Strong competition: the Bundesliga

by Johannes Fischer
10/20/2014 – Anand, Aronian, Svidler, Adams, Bacrot, Shirov, Naiditsch and Kasimdzhanov - no, not the line-up of an international tournament but the top eight boards of the OSG Baden Baden, since nine years winner of the Bundesliga. This year the OSG is favorite to win the tenth time in a row. But after the first Bundesliga weekend another team took the lead.

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The Bundesliga, Germany's first league, is one of the strongest team competions in the world. 16 teams play on eight boards in a round-robin tournament, the Elo-average of the first eight boards of the strongest team is 2740, eight teams have an elo-average of more than 2600 on the first eight boards, and even the eight best players of the nominally weakest team of this season, the SSC Rostock, reach an elo-average of 2402.

The season began October 18th, 2014 and will end on April 12th, 2015, the team with the most points will be German Team Champion, the last four are relegated to the second league. On the one hand the Bundesliga is an expression of Germany's unique and rich club-life, on the other hand it is international. Very international.

As there is no limit to the number of non-Germans who are allowed to play in a team - theoretically, any team can nominate eight or more players from China, Russia, India or any other country of the world to fight for the title of German champion - and because the event is so prestigious the world's best players and World Champions such as Boris Spassky, Mihail Tal, Vladimir Kramnik, Vishy Anand have played and play in the Bundesliga. Moreover, players are not restricted to one European or international team. In fact, several professionals do not only start in the Bundesliga, but also play in France, England, Belgium, Greece, Austria and even more countries.

While one might argue that the many non-German players rob German talent of the chance to play in the Bundesliga, they also give the talents an opportunity to test and improve their skills against international top players. No wonder, many of them became International Masters and Grandmasters in the Bundesliga.

All this does not come cheap. Christian Zickelbein, founding president of Schachbundesliga e.V., the organisation responsible for marketing and organisation of the Bundesliga, estimated the total costs for all clubs in the season 2011 to amount to 1.000.000 Euros (see The clubs provide some part of the money, but the biggest part is provided by sponsors and patrons.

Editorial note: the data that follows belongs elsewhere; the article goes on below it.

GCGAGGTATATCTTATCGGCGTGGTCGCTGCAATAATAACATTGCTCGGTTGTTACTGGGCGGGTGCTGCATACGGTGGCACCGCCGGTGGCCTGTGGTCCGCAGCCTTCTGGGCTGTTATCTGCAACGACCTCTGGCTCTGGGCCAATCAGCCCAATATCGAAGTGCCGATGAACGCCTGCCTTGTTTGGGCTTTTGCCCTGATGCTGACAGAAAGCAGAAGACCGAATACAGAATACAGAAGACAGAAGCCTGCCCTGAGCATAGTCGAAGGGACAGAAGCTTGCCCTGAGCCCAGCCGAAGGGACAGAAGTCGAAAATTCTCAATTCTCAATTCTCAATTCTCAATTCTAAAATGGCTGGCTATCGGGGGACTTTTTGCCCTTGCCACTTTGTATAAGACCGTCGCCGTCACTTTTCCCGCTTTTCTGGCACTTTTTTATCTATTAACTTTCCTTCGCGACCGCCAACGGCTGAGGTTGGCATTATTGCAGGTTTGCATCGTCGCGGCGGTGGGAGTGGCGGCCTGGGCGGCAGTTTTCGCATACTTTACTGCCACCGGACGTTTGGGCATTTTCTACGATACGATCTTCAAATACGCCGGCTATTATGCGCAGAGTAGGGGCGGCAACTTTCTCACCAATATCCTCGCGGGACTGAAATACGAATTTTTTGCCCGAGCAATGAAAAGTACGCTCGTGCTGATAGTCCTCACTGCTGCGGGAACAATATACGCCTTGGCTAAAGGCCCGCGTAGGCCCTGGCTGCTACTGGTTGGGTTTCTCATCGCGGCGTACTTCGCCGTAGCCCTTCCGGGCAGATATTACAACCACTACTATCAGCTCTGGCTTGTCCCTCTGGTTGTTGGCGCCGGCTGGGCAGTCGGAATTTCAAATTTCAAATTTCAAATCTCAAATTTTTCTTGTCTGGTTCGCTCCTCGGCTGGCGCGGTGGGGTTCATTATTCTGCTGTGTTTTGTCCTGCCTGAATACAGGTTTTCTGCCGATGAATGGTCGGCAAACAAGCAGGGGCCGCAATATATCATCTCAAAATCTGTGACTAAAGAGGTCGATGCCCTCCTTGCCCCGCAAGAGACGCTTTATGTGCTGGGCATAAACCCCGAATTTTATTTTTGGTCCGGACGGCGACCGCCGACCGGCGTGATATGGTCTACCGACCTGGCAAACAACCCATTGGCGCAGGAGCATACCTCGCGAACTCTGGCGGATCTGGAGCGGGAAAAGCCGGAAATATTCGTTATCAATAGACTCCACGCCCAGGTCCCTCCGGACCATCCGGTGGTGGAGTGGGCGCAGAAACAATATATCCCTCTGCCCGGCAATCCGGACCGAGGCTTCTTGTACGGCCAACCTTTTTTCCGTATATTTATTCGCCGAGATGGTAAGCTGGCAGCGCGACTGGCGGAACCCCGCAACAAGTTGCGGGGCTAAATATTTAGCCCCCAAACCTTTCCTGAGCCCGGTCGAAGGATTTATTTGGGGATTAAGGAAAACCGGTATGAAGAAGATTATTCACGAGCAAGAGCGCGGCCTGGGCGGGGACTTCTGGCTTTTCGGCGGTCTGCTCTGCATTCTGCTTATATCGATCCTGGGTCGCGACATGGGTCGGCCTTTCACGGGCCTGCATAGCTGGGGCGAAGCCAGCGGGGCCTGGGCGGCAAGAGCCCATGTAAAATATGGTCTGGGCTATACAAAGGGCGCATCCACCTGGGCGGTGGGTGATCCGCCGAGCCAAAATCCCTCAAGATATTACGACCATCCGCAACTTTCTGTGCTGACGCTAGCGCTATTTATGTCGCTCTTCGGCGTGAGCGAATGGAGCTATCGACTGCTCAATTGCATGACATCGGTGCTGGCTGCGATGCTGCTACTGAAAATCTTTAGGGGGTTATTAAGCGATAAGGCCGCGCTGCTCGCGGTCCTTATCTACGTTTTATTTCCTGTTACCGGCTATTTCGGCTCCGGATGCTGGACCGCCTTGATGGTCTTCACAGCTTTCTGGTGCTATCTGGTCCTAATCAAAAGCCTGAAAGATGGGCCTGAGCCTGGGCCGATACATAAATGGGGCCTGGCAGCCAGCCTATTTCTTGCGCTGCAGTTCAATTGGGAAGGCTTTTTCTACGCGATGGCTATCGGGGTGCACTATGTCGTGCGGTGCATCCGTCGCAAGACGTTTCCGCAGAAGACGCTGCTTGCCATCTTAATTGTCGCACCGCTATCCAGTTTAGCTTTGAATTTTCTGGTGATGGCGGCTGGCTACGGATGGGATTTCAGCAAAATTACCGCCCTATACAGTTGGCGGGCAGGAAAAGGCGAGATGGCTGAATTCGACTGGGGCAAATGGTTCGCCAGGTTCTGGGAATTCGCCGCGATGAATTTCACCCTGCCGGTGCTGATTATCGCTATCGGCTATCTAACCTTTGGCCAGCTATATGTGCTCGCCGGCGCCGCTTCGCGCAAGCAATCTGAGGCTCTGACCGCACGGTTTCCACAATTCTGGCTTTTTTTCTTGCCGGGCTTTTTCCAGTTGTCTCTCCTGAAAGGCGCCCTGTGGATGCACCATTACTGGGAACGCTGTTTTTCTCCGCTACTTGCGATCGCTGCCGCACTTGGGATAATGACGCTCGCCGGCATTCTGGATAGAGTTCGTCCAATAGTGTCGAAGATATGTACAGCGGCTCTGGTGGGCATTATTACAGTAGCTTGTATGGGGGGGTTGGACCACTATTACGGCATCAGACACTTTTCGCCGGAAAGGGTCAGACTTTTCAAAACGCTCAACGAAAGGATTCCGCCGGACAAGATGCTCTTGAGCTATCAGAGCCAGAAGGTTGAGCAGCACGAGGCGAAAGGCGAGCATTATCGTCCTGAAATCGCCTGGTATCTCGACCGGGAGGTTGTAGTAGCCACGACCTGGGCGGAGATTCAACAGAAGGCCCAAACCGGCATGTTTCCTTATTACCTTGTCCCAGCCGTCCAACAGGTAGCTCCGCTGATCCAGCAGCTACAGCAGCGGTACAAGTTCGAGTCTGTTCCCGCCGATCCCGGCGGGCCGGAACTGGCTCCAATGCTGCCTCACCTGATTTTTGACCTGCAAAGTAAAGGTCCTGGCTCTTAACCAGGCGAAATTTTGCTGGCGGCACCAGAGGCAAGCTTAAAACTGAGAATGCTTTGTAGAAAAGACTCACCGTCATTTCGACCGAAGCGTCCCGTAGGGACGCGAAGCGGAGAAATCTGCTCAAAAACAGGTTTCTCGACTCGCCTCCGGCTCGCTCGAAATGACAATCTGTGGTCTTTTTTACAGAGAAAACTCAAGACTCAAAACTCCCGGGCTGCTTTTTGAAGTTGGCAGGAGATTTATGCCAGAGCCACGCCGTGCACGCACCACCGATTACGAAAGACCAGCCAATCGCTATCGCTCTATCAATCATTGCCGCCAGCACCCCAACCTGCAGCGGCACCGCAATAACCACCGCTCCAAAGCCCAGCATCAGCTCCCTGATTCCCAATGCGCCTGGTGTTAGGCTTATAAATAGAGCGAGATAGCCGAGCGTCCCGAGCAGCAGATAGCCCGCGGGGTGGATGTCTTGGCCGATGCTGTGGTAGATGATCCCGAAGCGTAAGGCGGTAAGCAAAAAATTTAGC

In the past this somewhat shaky financial foundation again and again has had an impact on sporting aspects. Thus, a number of teams who had the right to play in the Bundesliga were unwilling to risk this financial adventure. Or officially relegated teams suddenly could play another season because higher placed teams had to withdraw from the league because of financial troubles.

In fact, after the first two rounds the strongest, and financially strongest teams, form the upper part of the table, while the financially less fortunate fight against relegation. But after two rounds it is not the favorite OSB Baden-Baden who leads the field but the SV Werder Bremen. And Bremen's top scorer was not a professional coming from far away, but Matthias Blübaum, one of the strongest German juniors.

Matthias Blübaum (Foto: SV Werder Bremen)

In the first round, Bremen scored a convincing 5.5-2.5 win against Hamburg, and Blübaum proved his technical skills in an endgame bishop vs. knight.


In the second round Bremen even went one better and won 6.5-1.5 against SSC Rostock, and in this match Blübaum showed tactical and technical skills.


Another notable and entertaining game was played by the young Hungarian Richard Rapport who once again proved how effective unusual openings can be.


Richard Rapport at Wijk aan Zee 2014

One team that might endanger the tenth consecutive win of the OSG Baden-Baden is the SK Schwäbisch-Hall. While the team has a very German name, its line-up with Gelfand, Jakovenko, Wojtaszek, Li Chao, Laznicka, Inarkiev, Gharamian and Avrukh on the first eight boards is again very international.

Schwäbisch-Hall is the number two seed, and in the first round they had to play the third seed, SV Mülheim Nord. The match ended in a 4-4 draw and the Chinese GM Li Chao scored an important and convincing win against GM Konstantin Landa.


Li Chao at the Reykjanik Open 2014 (Foto: Alina L'Ami)

Standings after two rounds

 1. SV Werder Bremen           2  4  12 
 2. SG Trier                   2  4  10½ 
 3. SK Turm Emsdetten          2  4  10 
 4. OSG Baden Baden            2  4  10 
 5. SV Mülheim Nord            2  3  10½ 
 6. SV Hockenheim              2  3   9½ 
 7. SK Schwäbisch Hall         2  3   9 
 8. USV Dresden                2  2   9 
 9. SG Solingen                2  2   8 
10. SC Eppingen                2  2   7 
11. Sportfreunde Katernberg    2  1   6½ 
12. Schachfreunde Berlin       2  0   6 
13. SC Hansa Dortmund          2  0   5½ 
14. Hamburger SK               2  0   5½ 
15. SSC Rostock 07             2  0   4½ 
16. FC Bayern München          2  0   4½ 



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Johannes Fischer was born in 1963 in Hamburg and studied English and German literature in Frankfurt. He now lives as a writer and translator in Nürnberg. He is a FIDE-Master and regularly writes for KARL, a German chess magazine focusing on the links between culture and chess. On his own blog he regularly publishes notes on "Film, Literature and Chess".


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